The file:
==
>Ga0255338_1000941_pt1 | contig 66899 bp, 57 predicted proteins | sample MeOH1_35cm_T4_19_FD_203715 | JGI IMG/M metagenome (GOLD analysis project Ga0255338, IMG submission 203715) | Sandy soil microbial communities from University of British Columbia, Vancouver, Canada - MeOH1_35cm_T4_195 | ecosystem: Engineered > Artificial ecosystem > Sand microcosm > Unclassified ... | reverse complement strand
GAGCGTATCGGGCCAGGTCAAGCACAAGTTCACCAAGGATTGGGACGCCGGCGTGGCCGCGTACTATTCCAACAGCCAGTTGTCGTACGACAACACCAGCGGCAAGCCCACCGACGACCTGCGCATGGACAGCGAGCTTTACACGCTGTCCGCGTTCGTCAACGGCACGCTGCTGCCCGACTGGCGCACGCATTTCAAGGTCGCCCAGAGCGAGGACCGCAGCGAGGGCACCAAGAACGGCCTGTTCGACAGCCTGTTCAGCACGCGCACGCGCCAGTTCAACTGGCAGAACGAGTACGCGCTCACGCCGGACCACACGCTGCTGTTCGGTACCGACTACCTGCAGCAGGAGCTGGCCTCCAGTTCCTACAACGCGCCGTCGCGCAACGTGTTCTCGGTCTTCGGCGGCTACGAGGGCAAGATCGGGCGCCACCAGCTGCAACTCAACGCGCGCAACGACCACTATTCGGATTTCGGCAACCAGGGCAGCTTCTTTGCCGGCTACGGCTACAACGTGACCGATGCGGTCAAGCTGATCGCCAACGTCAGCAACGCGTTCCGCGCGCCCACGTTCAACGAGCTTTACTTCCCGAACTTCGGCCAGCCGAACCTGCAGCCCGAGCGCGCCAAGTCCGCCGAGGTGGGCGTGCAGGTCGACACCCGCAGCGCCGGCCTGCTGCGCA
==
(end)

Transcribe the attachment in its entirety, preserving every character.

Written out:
>Ga0255338_1000941_pt1 | contig 66899 bp, 57 predicted proteins | sample MeOH1_35cm_T4_19_FD_203715 | JGI IMG/M metagenome (GOLD analysis project Ga0255338, IMG submission 203715) | Sandy soil microbial communities from University of British Columbia, Vancouver, Canada - MeOH1_35cm_T4_195 | ecosystem: Engineered > Artificial ecosystem > Sand microcosm > Unclassified ... | reverse complement strand
GAGCGTATCGGGCCAGGTCAAGCACAAGTTCACCAAGGATTGGGACGCCGGCGTGGCCGCGTACTATTCCAACAGCCAGTTGTCGTACGACAACACCAGCGGCAAGCCCACCGACGACCTGCGCATGGACAGCGAGCTTTACACGCTGTCCGCGTTCGTCAACGGCACGCTGCTGCCCGACTGGCGCACGCATTTCAAGGTCGCCCAGAGCGAGGACCGCAGCGAGGGCACCAAGAACGGCCTGTTCGACAGCCTGTTCAGCACGCGCACGCGCCAGTTCAACTGGCAGAACGAGTACGCGCTCACGCCGGACCACACGCTGCTGTTCGGTACCGACTACCTGCAGCAGGAGCTGGCCTCCAGTTCCTACAACGCGCCGTCGCGCAACGTGTTCTCGGTCTTCGGCGGCTACGAGGGCAAGATCGGGCGCCACCAGCTGCAACTCAACGCGCGCAACGACCACTATTCGGATTTCGGCAACCAGGGCAGCTTCTTTGCCGGCTACGGCTACAACGTGACCGATGCGGTCAAGCTGATCGCCAACGTCAGCAACGCGTTCCGCGCGCCCACGTTCAACGAGCTTTACTTCCCGAACTTCGGCCAGCCGAACCTGCAGCCCGAGCGCGCCAAGTCCGCCGAGGTGGGCGTGCAGGTCGACACCCGCAGCGCCGGCCTGCTGCGCA